Witness claims Raptors exec Masai Ujiri didn't strike sheriff's deputy


Witness claims Raptors exec Masai Ujiri didn't strike sheriff's deputy

A Warriors season-ticket holder claimed to see Thursday night's encounter between Masai Ujiri and a sheriff's deputy at Oracle Arena, and said the Raptors president of basketball operations did not strike the deputy as the sheriff's office claimed.

Greg Wiener, 61, told The Associated Press on Friday that he stood next to the deputy during the waning moments of the Raptors' 114-110 win over the Warriors in Game 6 of the NBA Finals on Thursday. Wiener told The AP that the deputy first "put his hand on Ujiri's chest and pushed him," and that "Ujiri shoved him back before bystanders intervened."

“The thing about the cops saying the policeman asked for his credentials, that didn’t happen," Wiener said. "There was no conversation at all. This part about striking him in the face, yeah that didn’t happen.”

The Alameda County Sheriff's Office told NBC Bay Area on Thursday that it was conducting an investigation along with the Oakland Police Department into an incident in which "a man believed to be a Toronto Raptors executive" pushed and struck a sheriff's deputy in the face on the Oracle Arena court. Sgt. Ray Kelly later identified the executive as Ujiri to NBC Sports Washington on Friday morning, telling the outlet that a deputy blocked Ujiri from reaching the court because he didn't display the proper credentials.

NBC Bay Area obtained video showing a man standing in between Ujiri and the deputies with his arms outstretched. Raptors point guard Kyle Lowry guided Ujiri through the crowd and on to the court to celebrate with the team.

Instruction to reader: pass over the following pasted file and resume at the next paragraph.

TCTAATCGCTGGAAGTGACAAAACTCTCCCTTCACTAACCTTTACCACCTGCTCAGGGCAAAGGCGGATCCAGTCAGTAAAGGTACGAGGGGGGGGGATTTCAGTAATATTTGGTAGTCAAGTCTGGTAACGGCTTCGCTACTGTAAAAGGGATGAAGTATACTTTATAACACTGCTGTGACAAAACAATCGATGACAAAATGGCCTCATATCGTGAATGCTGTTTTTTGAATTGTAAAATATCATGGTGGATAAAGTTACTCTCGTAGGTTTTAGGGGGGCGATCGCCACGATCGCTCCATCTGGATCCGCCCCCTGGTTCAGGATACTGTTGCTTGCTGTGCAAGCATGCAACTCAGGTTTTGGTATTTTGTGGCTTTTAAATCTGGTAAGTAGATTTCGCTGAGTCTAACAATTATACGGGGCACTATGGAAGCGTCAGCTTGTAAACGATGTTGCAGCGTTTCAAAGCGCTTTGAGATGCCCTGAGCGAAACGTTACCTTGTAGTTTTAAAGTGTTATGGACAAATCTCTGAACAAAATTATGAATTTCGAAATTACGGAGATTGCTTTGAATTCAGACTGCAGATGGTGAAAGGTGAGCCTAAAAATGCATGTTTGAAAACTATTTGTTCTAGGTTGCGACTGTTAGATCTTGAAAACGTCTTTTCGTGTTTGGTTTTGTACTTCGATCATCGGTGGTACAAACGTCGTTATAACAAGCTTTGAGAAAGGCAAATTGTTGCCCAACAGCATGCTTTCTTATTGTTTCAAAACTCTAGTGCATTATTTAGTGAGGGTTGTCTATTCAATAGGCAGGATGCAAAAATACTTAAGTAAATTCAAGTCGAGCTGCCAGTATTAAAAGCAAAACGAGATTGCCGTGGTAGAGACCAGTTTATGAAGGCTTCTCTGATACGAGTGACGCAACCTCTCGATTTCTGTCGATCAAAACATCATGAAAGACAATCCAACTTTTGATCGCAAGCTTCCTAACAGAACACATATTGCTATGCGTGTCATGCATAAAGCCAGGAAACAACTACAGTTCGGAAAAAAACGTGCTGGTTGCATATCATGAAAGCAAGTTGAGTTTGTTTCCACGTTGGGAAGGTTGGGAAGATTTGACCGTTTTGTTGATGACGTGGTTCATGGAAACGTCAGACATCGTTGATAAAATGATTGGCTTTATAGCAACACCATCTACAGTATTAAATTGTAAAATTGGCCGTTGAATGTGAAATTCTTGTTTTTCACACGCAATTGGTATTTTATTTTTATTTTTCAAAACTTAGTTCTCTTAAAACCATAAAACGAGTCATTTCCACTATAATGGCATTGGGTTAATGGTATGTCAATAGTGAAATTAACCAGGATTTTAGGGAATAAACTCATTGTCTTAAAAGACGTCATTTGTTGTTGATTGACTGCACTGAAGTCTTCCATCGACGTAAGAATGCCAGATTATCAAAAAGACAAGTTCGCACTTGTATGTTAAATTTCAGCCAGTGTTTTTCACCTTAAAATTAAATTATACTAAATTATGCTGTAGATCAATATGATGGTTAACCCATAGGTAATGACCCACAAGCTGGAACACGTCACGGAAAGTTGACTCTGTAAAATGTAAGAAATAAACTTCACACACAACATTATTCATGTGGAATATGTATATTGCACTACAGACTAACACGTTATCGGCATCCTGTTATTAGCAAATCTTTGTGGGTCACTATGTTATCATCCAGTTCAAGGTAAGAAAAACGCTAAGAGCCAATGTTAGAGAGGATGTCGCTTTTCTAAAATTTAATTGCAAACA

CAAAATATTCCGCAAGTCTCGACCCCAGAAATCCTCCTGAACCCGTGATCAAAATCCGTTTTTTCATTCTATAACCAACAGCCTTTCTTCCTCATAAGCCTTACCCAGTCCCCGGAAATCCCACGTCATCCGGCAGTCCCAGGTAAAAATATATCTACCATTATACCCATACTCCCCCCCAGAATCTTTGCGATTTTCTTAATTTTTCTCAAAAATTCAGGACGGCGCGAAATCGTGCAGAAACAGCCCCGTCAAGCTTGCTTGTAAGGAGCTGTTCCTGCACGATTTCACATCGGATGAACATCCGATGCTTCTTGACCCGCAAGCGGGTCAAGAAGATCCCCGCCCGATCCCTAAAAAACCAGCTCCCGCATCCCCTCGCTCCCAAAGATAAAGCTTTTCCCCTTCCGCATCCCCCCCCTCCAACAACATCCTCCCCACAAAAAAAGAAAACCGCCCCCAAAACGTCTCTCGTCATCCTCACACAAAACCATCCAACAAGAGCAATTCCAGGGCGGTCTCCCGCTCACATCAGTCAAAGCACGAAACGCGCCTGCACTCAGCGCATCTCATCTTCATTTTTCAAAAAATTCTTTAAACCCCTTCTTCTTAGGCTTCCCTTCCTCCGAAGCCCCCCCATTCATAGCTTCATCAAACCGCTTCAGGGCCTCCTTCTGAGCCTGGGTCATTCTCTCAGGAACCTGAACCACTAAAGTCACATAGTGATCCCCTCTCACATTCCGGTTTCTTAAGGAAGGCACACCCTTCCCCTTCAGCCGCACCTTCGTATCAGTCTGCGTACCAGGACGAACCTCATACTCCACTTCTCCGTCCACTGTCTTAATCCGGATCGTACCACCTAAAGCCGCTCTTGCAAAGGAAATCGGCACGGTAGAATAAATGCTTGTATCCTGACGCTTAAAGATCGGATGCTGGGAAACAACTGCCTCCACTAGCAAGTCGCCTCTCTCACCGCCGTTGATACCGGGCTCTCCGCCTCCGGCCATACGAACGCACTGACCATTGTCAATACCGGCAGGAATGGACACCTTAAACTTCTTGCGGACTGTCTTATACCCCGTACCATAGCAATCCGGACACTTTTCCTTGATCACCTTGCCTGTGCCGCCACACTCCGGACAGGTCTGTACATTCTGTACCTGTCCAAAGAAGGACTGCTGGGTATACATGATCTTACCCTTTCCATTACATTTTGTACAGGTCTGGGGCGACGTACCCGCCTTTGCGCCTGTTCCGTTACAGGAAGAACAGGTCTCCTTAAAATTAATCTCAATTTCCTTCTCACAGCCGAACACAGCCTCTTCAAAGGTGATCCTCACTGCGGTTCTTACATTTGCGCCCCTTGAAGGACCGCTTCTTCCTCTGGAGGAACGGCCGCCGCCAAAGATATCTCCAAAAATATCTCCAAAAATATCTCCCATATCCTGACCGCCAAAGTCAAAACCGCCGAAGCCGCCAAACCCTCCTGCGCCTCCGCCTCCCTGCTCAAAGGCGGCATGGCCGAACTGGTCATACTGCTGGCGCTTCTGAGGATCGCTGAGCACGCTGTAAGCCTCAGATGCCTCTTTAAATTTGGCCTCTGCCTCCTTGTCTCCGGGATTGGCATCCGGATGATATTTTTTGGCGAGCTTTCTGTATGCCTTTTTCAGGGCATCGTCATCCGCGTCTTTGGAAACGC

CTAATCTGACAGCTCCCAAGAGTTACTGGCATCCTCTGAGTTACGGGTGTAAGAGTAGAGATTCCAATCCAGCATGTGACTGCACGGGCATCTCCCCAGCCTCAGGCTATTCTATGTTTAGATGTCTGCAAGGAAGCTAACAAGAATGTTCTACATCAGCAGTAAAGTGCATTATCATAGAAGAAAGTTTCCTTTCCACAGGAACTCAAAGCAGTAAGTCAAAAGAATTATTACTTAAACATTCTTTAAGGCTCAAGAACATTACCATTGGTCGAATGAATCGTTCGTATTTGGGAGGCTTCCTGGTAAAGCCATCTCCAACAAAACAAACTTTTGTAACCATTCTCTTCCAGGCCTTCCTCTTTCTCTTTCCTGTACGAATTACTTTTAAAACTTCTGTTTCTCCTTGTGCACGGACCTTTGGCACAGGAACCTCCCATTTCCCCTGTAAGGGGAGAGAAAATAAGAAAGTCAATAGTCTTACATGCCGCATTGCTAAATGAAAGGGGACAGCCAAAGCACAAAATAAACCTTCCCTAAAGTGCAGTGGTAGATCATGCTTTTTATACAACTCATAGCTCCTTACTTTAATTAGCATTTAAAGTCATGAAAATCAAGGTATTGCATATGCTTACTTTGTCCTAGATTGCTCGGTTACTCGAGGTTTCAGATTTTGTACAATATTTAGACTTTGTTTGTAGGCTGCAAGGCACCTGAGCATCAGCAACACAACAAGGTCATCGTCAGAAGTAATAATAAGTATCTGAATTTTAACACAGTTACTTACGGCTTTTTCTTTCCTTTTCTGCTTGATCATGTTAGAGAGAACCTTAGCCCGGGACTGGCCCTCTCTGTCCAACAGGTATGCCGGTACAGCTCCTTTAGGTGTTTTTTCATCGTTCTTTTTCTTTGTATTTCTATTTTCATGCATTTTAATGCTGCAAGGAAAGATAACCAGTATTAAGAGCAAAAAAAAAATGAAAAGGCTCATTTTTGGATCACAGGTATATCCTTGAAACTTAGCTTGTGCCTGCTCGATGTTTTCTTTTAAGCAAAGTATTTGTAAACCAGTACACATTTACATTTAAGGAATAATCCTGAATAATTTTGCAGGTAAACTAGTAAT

Kelly said the deputies let Ujiri go once they realized who he was, but they are gathering evidence to submit to the district attorney. Deputies called the incident misdemeanor battery on an officer, according to NBC Bay Area. Ujiri has not yet been charged.

“The incident is being looked at, and we are cooperating with authorities," a Raptors spokesperson said to NBC Sports Washington on Friday. "We look forward to resolving the situation."

Ujiri, 48, has been the Raptors president since 2013. The Washington Wizards are preparing to offer Ujiri the top job in their front office, and NBC Sports Washington's Ben Standig reported the offer could be worth $10 million annually and include an ownership stake in the team.

Steph Curry relives time in 2014 when he made 3-pointer in Kobe's face


Steph Curry relives time in 2014 when he made 3-pointer in Kobe's face

DubNation, let's think back to a time before Steph Curry was an MVP and before the Warriors had won three NBA titles in five seasons.

Think back to Oct. 12, 2014.

The Warriors were playing the Los Angeles Lakers in a preseason game at the Citizens Business Bank Arena in Ontario, Calif.

Curry hadn't fully established himself as an all-time great. Kobe Bryant was in the twilight of his career having returned from a torn Achilles tendon.

In the third quarter, with the Warriors holding a commanding league in the exhibition game, Bryant picked Curry up full-court two possessions in a row in an attempt to bother the undersized point guard.

The second time it happened, Curry created space and nailed a step-back 3-pointer over Bryant.

In a recent interview with House of Highlight's founder Omar Raja, Curry described his mindset on that play.